The Electronic Times recently reported that Google wants to invest ~$880 million in LG Display for future production of OLED displays. If this rumor is true, I suspect the potential strategic investment would not just be for securing displays for future Pixel devices, but for helping LG Display to seriously re-enter the mobile OLED market. The company previously sold flexible OLEDs to LG Electronics for its G Flex and G Flex 2 smartphones in 2013 and 2015, respectively, but I am not aware of any other smartphones ever using LGD OLED.
To date Samsung Display has been far ahead of everyone else in mobile OLED due to its vastly greater investment in the segment. LG Display could probably make reasonable OLED displays, though, if it had the financial incentive to make major investments in smaller panels. It has already proven its OLED capabilities with its Apple Watch displays, however difficult they were to make, and of course its leading W-OLED panels for the TV market.
This rumored change in strategy would probably be more about industrial design demands than display quality considerations. Several vendors, including Google, want to be able to compete with Samsung and Apple’s (upcoming) bleeding-edge smartphones that strongly associate OLED displays with high-end industrial design. While OLED is not necessary at all for creating a design with minimal bezels, some or even most of these vendors likely require OLED because they want to bring curved displays to market, sacrificing some image quality in the process.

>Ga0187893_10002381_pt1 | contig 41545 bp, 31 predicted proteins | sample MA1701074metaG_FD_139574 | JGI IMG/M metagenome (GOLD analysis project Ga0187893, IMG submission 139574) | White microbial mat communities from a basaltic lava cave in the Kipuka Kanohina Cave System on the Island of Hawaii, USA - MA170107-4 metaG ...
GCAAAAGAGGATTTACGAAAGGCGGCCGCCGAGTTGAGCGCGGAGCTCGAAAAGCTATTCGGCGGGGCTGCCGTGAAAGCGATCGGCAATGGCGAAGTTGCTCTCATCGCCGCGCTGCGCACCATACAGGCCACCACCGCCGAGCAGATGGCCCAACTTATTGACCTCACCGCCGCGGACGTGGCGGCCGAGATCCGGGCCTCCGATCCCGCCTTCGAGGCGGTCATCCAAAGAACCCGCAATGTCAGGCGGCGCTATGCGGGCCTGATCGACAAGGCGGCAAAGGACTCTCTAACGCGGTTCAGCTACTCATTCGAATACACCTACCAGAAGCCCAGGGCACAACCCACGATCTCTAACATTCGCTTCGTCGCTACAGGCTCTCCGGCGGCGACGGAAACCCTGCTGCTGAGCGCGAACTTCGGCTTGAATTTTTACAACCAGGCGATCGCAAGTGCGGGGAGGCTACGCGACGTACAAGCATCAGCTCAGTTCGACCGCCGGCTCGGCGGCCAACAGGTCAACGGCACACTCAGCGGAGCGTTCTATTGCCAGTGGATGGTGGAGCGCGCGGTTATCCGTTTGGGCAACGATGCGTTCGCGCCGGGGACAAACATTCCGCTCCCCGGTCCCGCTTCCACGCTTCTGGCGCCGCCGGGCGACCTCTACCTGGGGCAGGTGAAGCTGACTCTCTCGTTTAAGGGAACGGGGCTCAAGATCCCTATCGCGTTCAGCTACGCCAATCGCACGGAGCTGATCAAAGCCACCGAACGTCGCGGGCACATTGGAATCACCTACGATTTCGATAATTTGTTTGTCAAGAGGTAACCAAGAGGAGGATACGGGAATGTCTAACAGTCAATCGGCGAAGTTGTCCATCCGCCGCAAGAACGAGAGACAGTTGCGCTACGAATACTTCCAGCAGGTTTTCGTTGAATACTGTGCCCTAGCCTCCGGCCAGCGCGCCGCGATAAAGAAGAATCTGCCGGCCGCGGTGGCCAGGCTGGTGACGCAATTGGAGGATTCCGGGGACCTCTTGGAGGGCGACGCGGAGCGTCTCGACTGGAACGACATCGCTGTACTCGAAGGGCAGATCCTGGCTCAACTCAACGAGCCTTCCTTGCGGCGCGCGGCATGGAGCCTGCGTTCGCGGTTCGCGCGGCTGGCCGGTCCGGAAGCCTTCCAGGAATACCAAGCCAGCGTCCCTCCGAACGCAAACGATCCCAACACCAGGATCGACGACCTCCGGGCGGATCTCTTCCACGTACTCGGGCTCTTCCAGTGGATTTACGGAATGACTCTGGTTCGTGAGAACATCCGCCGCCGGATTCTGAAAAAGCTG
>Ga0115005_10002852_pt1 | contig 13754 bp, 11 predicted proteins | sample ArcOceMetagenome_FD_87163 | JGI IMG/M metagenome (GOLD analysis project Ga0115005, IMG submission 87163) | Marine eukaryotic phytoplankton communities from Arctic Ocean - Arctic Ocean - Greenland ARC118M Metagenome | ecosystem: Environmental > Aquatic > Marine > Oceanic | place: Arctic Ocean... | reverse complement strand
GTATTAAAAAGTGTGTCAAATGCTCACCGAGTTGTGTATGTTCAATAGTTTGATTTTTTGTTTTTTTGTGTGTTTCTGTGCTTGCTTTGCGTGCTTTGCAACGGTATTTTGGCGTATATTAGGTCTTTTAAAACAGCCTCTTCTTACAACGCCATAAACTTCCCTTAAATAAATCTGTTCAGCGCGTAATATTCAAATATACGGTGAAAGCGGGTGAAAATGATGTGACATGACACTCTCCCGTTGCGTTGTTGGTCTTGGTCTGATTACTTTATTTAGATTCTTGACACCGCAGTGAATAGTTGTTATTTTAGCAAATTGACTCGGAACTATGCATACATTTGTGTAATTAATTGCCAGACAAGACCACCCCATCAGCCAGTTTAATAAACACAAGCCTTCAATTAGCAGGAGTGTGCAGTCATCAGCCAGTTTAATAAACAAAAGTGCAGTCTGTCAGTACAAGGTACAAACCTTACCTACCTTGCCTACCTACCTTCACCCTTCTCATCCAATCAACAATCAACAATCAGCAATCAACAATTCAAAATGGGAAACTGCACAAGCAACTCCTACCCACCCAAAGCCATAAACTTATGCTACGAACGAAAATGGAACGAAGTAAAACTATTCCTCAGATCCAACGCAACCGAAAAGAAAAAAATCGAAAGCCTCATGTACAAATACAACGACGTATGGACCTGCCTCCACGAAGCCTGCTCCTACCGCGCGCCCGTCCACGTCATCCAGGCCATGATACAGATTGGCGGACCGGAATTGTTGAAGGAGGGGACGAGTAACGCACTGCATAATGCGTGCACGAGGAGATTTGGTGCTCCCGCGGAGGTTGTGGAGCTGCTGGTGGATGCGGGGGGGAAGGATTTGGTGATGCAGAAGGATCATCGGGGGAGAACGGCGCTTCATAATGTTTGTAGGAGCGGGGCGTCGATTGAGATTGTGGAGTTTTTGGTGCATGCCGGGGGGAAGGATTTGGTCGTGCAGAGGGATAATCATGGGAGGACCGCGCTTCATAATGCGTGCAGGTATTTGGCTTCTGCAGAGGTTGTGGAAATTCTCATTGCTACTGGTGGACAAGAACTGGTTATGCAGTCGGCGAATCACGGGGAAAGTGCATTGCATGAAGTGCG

To be clear, there are many advantages (and some disadvantages) to working with OLED displays over traditional LCDs from an industrial design point of view, which I won't fully enumerate here. One of the major differences, while it sounds obvious, is that OLEDs do not have LCMs (liquid crystal modules).
No matter what, it's not at all clear that investing in OLED over LCD long term would be a smart move, and most display suppliers remain skeptical of the former. OLED is better overall now, but it has strong downsides in terms of lifetime, costs (due to lower yields), and various quality deficiencies such as severe off-angle color shifting and chromatic aliasing. LCD meanwhile constitutes the lion's share of the market. microLED won't come to market for years, but it has greater potential than OLED should its production become economically feasible.
If vendors bothered to pay for high quality displays, we would see smartphones other than those from Samsung with correctly calibrated OLEDs with leading-edge quality. Perhaps a vendor or two other than Apple may one day do that. For now, given Samsung Display’s massive lead I remain skeptical that anyone can compete with it on quality over the next few years.